Image: Damien McFerran / Nintendo Life

If you take your video game controllers seriously, then chances are you won't need any introduction to 8bitdo. This peripheral maker has been crafting superb pads and accessories for some time now, many of which take more than a little inspiration from Nintendo's own controllers. Over the years we've seen excellent replications of the NES, Famicom and SNES pads, all so well made that you'd swear they were first-party products. Now, the company is back with what promises to be its most accomplished pad yet.

8bitdo's NES30 and SNES30 pads have already been updated to support Switch, but both of those lacked key features, such as motion control and rumble. Now the firm has released the SN30 and SF30 Pro, which remedy this situation whilst adding dual analogue sticks, a Home button and a screenshot button. The only thing missing here is an NFC touchpoint for amiibo figures, but you can't have everything.

As you can see from the photos on this page, the controller is based on the iconic SNES pad. In terms of build and construction, it's an amazingly close match to the real thing - right down to the precise D-pad and responsive buttons. The big change is the twin sticks (they're also a joy to use, it should be stated), which have forced a slight design change on the rear of the controller - there are two "bumps" where the sticks are housed, but they don't really impact the usability of the pad. The shoulder triggers are also altered slightly; the L and R buttons are thinner than usual and next to them we have the ZL and ZR triggers, which are sculpted so your fingers instinctively rest on them, just like the triggers on the official Joy-Con.

Pairing the SN30 Pro is easy thanks to a familiar four-LED indicator which denotes which player is assigned to which pad. The pads are compatible with Switch right out of the box, so there's no need to update the firmware - although 8bitdo will no doubt release new firmware in the future to iron out any kinks present. 

Speaking of which, we noticed that when using two or more 8bitdo pads at once there was a noticeable degree of lag, at least in our setup (given how many devices output wireless signals in the average household these days, it's hard to be sure that it's the product and not the environment that is at fault). We nevertheless raised this issue with 8bitdo - which has already improved the performance of its previous pads via firmware updates - and were assured that if a problem did exist, it would be patched in a future update.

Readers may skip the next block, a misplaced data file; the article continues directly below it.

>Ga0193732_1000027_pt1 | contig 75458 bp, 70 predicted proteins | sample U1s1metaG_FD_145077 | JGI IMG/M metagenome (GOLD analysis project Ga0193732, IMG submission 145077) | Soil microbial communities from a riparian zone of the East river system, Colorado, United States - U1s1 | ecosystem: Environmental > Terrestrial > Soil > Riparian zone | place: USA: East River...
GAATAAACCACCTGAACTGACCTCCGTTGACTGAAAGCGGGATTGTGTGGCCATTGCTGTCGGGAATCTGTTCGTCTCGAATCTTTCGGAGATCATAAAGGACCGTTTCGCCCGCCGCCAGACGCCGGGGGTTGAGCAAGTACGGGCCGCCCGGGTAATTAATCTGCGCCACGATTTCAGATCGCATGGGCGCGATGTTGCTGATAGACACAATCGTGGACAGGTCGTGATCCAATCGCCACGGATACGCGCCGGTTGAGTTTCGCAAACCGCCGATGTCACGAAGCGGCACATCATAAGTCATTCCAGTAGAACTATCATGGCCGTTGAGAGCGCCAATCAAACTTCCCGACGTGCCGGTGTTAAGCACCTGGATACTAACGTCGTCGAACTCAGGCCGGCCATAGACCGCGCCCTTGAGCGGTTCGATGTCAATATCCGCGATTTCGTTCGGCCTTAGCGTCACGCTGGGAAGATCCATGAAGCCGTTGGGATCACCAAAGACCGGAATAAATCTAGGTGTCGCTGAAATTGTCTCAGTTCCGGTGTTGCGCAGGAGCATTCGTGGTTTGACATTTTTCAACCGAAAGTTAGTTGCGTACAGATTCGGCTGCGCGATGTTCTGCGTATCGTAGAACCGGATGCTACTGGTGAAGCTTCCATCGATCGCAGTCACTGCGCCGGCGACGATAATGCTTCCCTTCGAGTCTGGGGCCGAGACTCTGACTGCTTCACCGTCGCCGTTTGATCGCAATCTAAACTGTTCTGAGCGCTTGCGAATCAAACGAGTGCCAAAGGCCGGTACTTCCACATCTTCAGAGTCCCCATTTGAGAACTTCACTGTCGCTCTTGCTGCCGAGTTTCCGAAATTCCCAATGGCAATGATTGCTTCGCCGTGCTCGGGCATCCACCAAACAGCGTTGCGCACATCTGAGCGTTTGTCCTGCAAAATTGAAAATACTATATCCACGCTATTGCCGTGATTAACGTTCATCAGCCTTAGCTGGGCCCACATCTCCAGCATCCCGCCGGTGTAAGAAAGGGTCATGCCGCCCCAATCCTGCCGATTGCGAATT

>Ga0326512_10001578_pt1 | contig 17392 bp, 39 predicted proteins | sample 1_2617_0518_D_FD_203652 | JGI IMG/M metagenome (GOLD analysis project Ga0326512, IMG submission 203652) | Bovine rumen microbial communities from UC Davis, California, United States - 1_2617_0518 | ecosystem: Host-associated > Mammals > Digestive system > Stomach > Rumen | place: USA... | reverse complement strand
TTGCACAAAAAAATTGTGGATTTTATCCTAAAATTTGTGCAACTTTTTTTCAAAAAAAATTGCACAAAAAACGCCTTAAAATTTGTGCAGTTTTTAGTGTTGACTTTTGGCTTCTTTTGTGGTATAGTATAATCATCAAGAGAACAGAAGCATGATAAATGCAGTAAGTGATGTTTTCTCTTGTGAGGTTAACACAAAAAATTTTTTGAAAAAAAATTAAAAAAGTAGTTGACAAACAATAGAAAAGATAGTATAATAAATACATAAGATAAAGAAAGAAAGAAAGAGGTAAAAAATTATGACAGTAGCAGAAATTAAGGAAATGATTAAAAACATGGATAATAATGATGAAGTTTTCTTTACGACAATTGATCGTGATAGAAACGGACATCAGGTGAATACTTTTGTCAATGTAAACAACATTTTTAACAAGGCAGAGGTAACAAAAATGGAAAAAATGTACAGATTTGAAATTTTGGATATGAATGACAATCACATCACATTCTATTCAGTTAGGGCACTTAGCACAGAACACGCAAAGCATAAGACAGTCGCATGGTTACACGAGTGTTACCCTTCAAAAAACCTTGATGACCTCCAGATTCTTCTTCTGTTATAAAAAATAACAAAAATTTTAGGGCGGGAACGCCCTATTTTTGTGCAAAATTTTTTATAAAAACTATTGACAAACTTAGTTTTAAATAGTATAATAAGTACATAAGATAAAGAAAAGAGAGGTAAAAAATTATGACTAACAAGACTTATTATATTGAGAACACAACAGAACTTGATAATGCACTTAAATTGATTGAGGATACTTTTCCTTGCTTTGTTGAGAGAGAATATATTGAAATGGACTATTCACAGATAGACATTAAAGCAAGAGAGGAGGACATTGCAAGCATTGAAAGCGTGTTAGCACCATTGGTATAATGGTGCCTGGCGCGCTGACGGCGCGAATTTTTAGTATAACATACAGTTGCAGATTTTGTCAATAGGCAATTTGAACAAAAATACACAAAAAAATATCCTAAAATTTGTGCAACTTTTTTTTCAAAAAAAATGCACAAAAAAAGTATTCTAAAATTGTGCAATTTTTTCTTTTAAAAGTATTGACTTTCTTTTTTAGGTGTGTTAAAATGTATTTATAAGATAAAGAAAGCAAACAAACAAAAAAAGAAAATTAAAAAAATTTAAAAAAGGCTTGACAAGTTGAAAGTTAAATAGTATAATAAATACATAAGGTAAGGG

The controller's motion controls work as you'd expect, while an internal motor provides some force feedback to accompany the on-screen action. It's not anywhere near as subtle as Nintendo's HD Rumble, and our video guru Alex thought it was noisier, too - but your own milage may vary. It's certainly no worse than other rumble controllers we've used in the past.

Of course, being an 8bitdo product, this pad isn't simply limited to the Switch - it supports Android, MacOS, Windows, Steam and (in the near future) Raspberry Pi-based systems and the Hyperkin Retron 5. There's even a clip which allows you to bolt the controller onto your smartphone, if you're that way inclined. The internal rechargeable battery offers around 16 hours of use of a single 2 hour charge, and the unit has a USB Type-C port (and cable) so it's future-proof - for the next few years, at least.

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So, is the SN30 Pro really the best Pro Controller option for Switch? At $50 it's cheaper than Nintendo's official pad but lacks NFC support; that may be a deal-breaker for you, or it may be of no real consequence. In its favour, the SN30 Pro is smaller and boasts an iconic design which will make it very appealing to seasoned Nintendo fans, or those who have just taken stock of the lovely SNES Classic Edition.